Thankfully, chapter three gives us a brief introduction of Mark Stoner. He's an adventurer and exporter based out of Key West (home of author Ralph Hayes). He globe-trots buying precious gems and artifacts. While wealthy and free-spirited, he's still a hunter for allusive treasures and antiquities. Thus, McMillan and his awareness of the prized diamond are an inviting challenge for Stoner. 

McMillan contracts with Stoner to have the diamond retrieved from Shoshong. The issues are aplenty – breaking in and out, passing security and dodging the mine's Gestapo-like cartel called The International Diamond Security Organization (IDSO). Plans are concocted to put Stoner inside the prison under the guise of a recently killed security inspector from the IDSO. Once Stoner infiltrates the prison, his exploits to retrieve the diamond are a bulk of the story. Hayes' is masterful in the cat-and-mouse tactics and leads the reader on numerous paths speculating the outcome. While not sounding overly complex, there's several side-stories that enhance the narrative – a suspicious guard, an inmate/laborer in the know and McMillan's own struggles escaping the IDSO in Nairobi. Surprisingly, this novel may have the most exhilarating scene ever involving a simple phone call. It's so elementary, yet the entire white-knuckle finale hinges on it. 

I've said this previously in my reviews of Ralph Hayes extensive catalog. The author takes seemingly normal, everyday people and places them in extraordinary circumstances to see how they react. It works well here as Stoner doesn't necessarily have the fighting skills or know how to solve difficult issues. Like 'The Hunter' and 'Buffalo Hunter', often Hayes leaves it to complete ignorance on the part of the characters or sheer luck to decide life or death situations. It's this aspect that makes his writing so enjoyable. It might be nonsensical, but you have to at least believe there's a “lucky shot”. That's the Hayes' style. 

I'm on my very own treasure hunt now, fueled by the anticipation of securing the entire series for my paperback museum. 

Stoner #01 - The Golden God

Ralph Hayes' 'Stoner' series kicks off with 1976's “The Golden God”. Like a majority of the author's work, it was released by publishing house Manor (which questionably may have been a tax dodge for Belmont/Leisure or a Mafia money laundering scheme). Regardless, the Hayes/Manor combo was a successful one for genre buffs and fans, producing nearly 25 titles that are still discussed nearly 40 years later. Along with series' like 'Buffalo Hunter' and 'The Hunter', 'Stoner' introduces another hefty dose of bravado in Mark Stoner, a treasure hunting exporter that is just damn good at everything. This novel in particular is a bit pulpy, capturing exotic jungles, ancient ruins and cursed relics. It's all plot bait to set-up Stoner versus a bunch of baddies.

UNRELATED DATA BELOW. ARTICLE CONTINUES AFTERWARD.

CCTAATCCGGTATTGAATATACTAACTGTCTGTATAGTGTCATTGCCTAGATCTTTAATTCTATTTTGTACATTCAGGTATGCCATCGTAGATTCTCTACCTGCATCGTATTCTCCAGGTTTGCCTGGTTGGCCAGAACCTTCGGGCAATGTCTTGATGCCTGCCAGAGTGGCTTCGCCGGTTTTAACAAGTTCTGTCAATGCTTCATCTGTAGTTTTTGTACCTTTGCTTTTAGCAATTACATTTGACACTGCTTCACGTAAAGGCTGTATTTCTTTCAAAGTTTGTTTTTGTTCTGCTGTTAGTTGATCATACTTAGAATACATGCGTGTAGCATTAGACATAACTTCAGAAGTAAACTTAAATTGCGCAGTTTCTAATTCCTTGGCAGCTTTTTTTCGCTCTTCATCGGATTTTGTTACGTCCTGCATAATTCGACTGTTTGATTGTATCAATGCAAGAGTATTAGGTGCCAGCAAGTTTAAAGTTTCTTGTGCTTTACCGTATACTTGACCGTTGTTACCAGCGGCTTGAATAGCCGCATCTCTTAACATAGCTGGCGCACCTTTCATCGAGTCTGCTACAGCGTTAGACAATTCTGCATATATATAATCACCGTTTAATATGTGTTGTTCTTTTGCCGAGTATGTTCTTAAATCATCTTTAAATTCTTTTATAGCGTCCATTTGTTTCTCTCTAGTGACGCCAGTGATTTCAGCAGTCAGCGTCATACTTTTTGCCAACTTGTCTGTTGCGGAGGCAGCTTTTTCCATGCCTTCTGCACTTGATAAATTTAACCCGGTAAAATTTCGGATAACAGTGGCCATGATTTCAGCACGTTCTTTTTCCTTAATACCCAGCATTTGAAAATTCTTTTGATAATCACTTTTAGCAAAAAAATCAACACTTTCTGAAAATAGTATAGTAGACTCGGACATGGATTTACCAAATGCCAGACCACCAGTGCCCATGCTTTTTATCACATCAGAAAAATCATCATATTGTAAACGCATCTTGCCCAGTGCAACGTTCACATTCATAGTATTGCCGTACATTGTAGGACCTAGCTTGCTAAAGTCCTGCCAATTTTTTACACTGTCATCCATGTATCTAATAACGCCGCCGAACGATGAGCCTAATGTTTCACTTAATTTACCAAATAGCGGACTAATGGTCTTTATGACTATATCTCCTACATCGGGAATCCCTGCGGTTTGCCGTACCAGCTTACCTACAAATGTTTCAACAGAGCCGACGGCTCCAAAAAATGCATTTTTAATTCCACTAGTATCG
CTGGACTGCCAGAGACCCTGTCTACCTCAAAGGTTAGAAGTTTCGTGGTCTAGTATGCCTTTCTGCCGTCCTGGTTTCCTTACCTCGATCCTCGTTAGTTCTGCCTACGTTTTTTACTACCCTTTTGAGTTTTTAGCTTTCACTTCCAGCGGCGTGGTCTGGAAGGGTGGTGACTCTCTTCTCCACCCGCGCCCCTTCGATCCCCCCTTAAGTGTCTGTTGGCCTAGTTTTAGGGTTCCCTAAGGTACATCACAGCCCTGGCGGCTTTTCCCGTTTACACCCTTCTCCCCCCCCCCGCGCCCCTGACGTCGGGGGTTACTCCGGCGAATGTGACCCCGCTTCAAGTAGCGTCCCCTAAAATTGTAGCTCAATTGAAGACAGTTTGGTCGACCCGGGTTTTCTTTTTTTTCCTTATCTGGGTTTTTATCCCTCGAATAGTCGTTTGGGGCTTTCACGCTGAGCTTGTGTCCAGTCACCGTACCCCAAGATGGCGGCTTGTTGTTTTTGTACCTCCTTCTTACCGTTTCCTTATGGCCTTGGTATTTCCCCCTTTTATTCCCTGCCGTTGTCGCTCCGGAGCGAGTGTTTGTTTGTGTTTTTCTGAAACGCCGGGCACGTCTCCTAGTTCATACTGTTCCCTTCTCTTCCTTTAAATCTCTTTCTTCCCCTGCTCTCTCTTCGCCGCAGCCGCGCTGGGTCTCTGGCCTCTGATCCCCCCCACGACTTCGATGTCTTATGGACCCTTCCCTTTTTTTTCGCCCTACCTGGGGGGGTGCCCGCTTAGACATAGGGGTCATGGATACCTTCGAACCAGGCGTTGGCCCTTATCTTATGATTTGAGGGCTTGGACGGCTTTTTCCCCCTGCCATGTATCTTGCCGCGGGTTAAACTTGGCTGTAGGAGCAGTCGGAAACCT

Oddly, the synopsis on back of the book mentions an Erik von Richter. There's no character by that name in the book. Instead, this Richter guy is actually Johann Strasser. I'm not sure if this was a late edit of the name or just a major miscommunication from the editor to artist. Regardless, the book has esteemed archaeologist Strasser acquiring a small Peruvian golden statue (The Golden God) called the Cuzcapac. I'm calling it “Goldie” for the sake of simplicity. The prior owner, an Indian named Idilio, is killed off by a duo named Diablo and Maltese, so it's just a matter of time for the next owner to be hunted and killed. The evil exporters are after Goldie and soon make a play on Strasser. Not only do they want Goldie's riches, but also the location of ruins where the statue was found. Big money, big money, no whammies.

Before Strasser is inevitably murdered, he passes Goldie to Stoner in Key West. With the treasure and a semblance of where the ruins are located in Peru, he travels to Buenos Aires to hook-up with Strasser's attractive daughter Ursula. Together, the two strike a bond and travel into the Peru jungles to locate the ruins. Maltese, Diablo and some goons simultaneously strong-arm their trek to the ruins, setting up the impending confrontation for the last 10-pages.

Hayes is a meat and potatoes writer and “The Golden God” emphasizes that. At 180-pages of exotic adventure, soldiers of fortune and buried treasure, Hayes delivers the goods. While the story-line is boiled down, the action is intense and moves at a rapid-fire pace. I read the book in a few hours and was thoroughly entertained. The book's sequel, “The Satan Stone”, is miles better than this, but the series grasps a good foothold here. Those looking for more pulp adventure will find plenty to like in this series.

Saturday, March 17, 2018

River Girl

America is a big country, and in the 1950s Americans still didn’t know one another all that well. To an untraveled guy from Boston, a West Virginian may as well have been a space alien for all the commonalities between their lives. This familiarity divide gave birth to a slew of erotic noir crime novels with the selling point that rural America was filled with hidden, unsophisticated, hot and horny babes ready for action with townies willing to venture into the woods. Sprinkle in some blackmail, murder, and a plot twist - and a crime fiction classic is born. This must have been a successful formula because books like “Backwoods Teaser”, “Swamp Nymph”, “Hill Girl”, “Shack Road Girl”, and “Cracker Girl” - complete with lurid, painted covers - apparently filled the drugstore spinner racks of the 1950s. 

Charles Williams’ 1951 entry into this arena was his third novel, “River Girl” (later re-released as “The Catfish Tangle”). Williams’ later books featured nautical themes and  brought him success and movie adaptations, but “River Girl” was before all that. Like many of the best from the era, “River Girl” was released as a paperback original by Fawcett Gold Medal and has found new life thanks to a reprint from Stark House Books, packaged as a double along with Williams’ 1954 release, “Nothing in Her Way”. 

The short novel stars Jack Marshall as a somewhat crooked deputy working for a very crooked small-town sheriff. Jack serves as the boss’ troubleshooter and bagman for graft collected from the local backroom gambling parlors and whorehouses selling “too-young” merchandise. Despite his supplementary income, Jack is going broke and restless with a disinterested wife at home who doesn’t appreciate him.